Snarf outputs information to the console about data destinations, data sizes, hashes, addresses, ports, connection types, and errors. It also shows errors of potential memory leaks. A summary of gathered data is output on the service page in the form of a table with major information about the connection, computer, and system. Also, Snarf provides an opportunity to expire or block connections.
This utility only works for Linux, however, and configuring it can be quite unobvious.
mitm6. This tool listens to the main network interface from the attacker’s computer to intercept requests for IPv6 addresses (by applying DHCPv6 requests) from other computers within the network.
With standard settings, a system (a network of devices connected to a main router) sends DHCPv6 requests on a regular basis. The mitm6 utility responds to these requests with a new address of a victim. In a real-life network, the client’s address would be assigned by the client’s computer in the network, but in the case of mitm6 request interception, the victim’s address will be assigned by mitm6. This gives a malicious actor an opportunity to assign their own computer to be a server. Thus, all the victim’s connections will go through the attacker’s computer.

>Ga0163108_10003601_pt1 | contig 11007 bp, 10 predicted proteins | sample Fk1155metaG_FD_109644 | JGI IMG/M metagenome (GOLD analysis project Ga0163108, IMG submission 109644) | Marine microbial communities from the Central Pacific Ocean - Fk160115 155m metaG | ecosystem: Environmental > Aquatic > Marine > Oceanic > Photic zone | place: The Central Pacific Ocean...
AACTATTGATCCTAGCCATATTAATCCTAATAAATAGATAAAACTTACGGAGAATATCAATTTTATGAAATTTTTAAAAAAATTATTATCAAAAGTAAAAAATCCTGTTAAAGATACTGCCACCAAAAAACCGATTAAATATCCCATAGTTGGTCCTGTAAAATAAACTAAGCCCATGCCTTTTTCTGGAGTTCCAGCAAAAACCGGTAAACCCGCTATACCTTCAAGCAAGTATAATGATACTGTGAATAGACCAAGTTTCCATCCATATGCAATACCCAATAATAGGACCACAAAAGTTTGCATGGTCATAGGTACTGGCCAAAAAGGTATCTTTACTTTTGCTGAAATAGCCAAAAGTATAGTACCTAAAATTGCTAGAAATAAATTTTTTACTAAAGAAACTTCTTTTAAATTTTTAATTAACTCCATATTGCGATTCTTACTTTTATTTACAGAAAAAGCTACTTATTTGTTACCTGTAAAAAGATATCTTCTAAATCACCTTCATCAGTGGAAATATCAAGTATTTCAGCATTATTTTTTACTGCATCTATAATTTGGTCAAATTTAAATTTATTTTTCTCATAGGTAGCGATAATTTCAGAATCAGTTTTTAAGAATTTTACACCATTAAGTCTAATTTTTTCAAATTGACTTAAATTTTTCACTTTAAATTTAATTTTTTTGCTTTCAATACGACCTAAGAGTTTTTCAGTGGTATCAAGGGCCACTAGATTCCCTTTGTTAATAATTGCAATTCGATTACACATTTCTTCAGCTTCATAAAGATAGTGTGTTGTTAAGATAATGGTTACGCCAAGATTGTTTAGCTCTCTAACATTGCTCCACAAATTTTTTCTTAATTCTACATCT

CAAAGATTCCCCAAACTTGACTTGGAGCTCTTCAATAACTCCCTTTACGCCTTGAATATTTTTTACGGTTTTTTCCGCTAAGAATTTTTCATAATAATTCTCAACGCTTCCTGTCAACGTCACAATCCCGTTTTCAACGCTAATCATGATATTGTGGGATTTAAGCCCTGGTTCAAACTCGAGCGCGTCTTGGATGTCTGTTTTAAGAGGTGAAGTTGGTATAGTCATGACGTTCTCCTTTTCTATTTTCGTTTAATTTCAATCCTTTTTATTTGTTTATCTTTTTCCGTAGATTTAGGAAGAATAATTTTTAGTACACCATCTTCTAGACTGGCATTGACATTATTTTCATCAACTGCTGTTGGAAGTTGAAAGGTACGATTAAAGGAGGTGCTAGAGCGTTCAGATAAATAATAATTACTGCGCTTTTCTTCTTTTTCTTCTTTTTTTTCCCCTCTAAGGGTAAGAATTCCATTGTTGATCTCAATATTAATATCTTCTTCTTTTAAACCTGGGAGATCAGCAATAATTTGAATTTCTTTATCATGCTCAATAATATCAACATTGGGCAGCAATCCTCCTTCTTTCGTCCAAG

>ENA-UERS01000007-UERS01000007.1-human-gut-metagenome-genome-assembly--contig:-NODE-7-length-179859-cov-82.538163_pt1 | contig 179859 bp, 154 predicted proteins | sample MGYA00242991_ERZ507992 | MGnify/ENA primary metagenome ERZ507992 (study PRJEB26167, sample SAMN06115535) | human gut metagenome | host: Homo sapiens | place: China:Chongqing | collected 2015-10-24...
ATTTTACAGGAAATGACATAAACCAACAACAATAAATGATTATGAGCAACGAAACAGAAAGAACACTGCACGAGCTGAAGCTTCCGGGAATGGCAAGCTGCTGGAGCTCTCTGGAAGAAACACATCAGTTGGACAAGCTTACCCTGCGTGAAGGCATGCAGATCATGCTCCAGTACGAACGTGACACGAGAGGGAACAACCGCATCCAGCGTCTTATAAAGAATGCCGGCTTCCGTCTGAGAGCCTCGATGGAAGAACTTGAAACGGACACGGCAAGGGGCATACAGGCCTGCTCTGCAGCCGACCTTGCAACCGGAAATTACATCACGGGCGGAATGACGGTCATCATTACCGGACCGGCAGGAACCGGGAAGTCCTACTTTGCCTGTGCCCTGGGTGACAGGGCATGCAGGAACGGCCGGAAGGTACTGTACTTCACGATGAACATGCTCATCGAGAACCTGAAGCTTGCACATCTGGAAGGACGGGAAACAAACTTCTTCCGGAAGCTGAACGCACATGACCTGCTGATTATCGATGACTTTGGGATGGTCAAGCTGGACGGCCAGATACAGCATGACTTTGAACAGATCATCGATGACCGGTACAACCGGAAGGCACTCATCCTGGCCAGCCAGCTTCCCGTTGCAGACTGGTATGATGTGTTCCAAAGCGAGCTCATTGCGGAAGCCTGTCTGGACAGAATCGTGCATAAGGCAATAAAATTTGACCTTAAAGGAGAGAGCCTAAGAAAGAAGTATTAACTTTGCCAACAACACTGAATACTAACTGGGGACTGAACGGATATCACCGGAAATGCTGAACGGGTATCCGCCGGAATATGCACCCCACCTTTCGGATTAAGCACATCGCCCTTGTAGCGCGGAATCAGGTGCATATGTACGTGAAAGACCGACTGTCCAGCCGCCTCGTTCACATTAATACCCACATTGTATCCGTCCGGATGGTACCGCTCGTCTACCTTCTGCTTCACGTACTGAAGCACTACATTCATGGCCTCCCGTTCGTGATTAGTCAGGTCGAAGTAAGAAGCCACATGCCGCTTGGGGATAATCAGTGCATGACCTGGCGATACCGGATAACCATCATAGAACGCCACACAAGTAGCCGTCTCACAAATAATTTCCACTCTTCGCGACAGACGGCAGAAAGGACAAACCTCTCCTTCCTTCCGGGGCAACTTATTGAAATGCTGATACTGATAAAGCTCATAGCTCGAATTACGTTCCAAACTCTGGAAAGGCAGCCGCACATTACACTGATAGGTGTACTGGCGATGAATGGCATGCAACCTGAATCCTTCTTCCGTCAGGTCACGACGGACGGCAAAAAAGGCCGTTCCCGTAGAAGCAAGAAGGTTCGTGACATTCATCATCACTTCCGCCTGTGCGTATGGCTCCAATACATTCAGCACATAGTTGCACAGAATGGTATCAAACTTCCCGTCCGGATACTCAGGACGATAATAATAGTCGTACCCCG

This only works for Windows, since Mac and Linux don’t use DHCPv6 requests for determining IP and DNS servers. The mitm6 tool doesn’t claim to be a central node, so it doesn’t intercept signals from all computers in the network. Instead, it selectively spoofs specific hosts.
Once a victim receives a new DNS server address, the victim connects to this server, where Web Proxy Auto Discovery Protocol (WPAD) Exploits take place. As soon as the victim’s computer receives the IPv6 attacker’s address as a DNS server, it starts sending requests for WPAD network configuration. For IPv4 or IPv6 requests, an attacker sends their address to the victim.